ALBUQUERQUE, N.M. (KRQE) – It’s been nearly three decades in the making, and now the vision of a Route 66 Visitor Center at the top of Nine Mile Hill is becoming a reality. “This is 29 years, 29 years in the making,” said Bernalillo County Commissioner Steven Michael Quezada.
Since 1992, community leaders in southwest Albuquerque have been working toward the groundbreaking for the upcoming Route 66 Visitor Center at the top of Nine Mile Hill on West Central. “It seems as though the struggle to ensure our area receives equity and the investment it deserves has always been an uphill battle, but today that changes,” said City Councilor Klarissa Peña.
The Visitor Center will have a taproom, a drive-in movie area, a neon sign graveyard, and a long-awaited lowrider museum. “It’s such a wonderful representation, all of that coming together, all that makes us Burque,” said Mayor Tim Keller.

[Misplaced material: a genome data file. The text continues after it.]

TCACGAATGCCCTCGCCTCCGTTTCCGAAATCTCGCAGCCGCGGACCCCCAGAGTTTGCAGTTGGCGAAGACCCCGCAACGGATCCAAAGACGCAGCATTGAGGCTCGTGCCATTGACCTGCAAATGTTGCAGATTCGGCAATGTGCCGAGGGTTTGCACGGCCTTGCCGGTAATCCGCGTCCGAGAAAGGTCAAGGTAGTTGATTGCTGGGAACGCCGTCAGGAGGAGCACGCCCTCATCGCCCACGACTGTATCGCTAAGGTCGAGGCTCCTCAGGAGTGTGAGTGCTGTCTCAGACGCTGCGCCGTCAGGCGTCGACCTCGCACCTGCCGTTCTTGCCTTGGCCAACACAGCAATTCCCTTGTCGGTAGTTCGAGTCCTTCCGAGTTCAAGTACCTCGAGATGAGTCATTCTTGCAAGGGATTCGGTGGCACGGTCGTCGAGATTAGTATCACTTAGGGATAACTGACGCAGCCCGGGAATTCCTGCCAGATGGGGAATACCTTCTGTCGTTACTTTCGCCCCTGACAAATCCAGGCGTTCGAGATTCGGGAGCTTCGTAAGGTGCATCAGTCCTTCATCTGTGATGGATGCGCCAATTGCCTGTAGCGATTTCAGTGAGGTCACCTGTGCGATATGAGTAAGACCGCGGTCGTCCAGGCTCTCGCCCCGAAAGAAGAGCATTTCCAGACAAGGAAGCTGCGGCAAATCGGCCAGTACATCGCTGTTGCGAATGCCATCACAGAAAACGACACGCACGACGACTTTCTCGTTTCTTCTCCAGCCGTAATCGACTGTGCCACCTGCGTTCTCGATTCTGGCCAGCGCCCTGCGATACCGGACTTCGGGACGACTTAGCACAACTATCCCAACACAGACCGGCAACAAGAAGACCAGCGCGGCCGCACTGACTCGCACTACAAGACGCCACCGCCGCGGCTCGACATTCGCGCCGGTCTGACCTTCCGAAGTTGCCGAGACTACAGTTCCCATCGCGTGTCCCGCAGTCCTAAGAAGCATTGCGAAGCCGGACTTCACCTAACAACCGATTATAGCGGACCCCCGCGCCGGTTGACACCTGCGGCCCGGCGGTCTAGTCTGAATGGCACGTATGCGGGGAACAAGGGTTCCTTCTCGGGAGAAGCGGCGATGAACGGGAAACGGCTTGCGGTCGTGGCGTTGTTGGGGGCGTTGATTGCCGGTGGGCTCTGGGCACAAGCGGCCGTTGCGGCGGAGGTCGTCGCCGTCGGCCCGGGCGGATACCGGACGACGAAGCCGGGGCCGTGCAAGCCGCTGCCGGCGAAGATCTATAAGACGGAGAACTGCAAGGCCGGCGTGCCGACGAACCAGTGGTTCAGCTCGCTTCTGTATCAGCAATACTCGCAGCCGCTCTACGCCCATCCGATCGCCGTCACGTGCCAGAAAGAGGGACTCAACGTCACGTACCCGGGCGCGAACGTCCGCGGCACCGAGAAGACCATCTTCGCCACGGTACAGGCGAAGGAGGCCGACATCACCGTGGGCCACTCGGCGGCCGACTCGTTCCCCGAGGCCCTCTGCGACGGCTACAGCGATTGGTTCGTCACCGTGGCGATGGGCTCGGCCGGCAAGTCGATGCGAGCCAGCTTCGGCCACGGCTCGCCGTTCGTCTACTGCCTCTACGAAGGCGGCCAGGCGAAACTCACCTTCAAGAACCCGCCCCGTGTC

It hasn’t been easy getting this project off the ground, with a price tag that has more than tripled, starting at under $3.5 million, now phase one alone will cost $10.3 million. Because of that price tag, the project received pushback from other community leaders.
In 2019, City Councilor Trudy Jones told KRQE the city had bigger priorities. “We’re playing with other people’s money, this is tax payer’s money, it’s not our money and we have so many important and needy projects,” said Jones.
However, those who advocated for the center say it’ll draw in tourists and locals, giving them a chance to take in the Old Route 66 feel, and celebrate some of Albuquerque’s rich culture. Phase one of the Visitor Center is expected to take about 13 months to finish.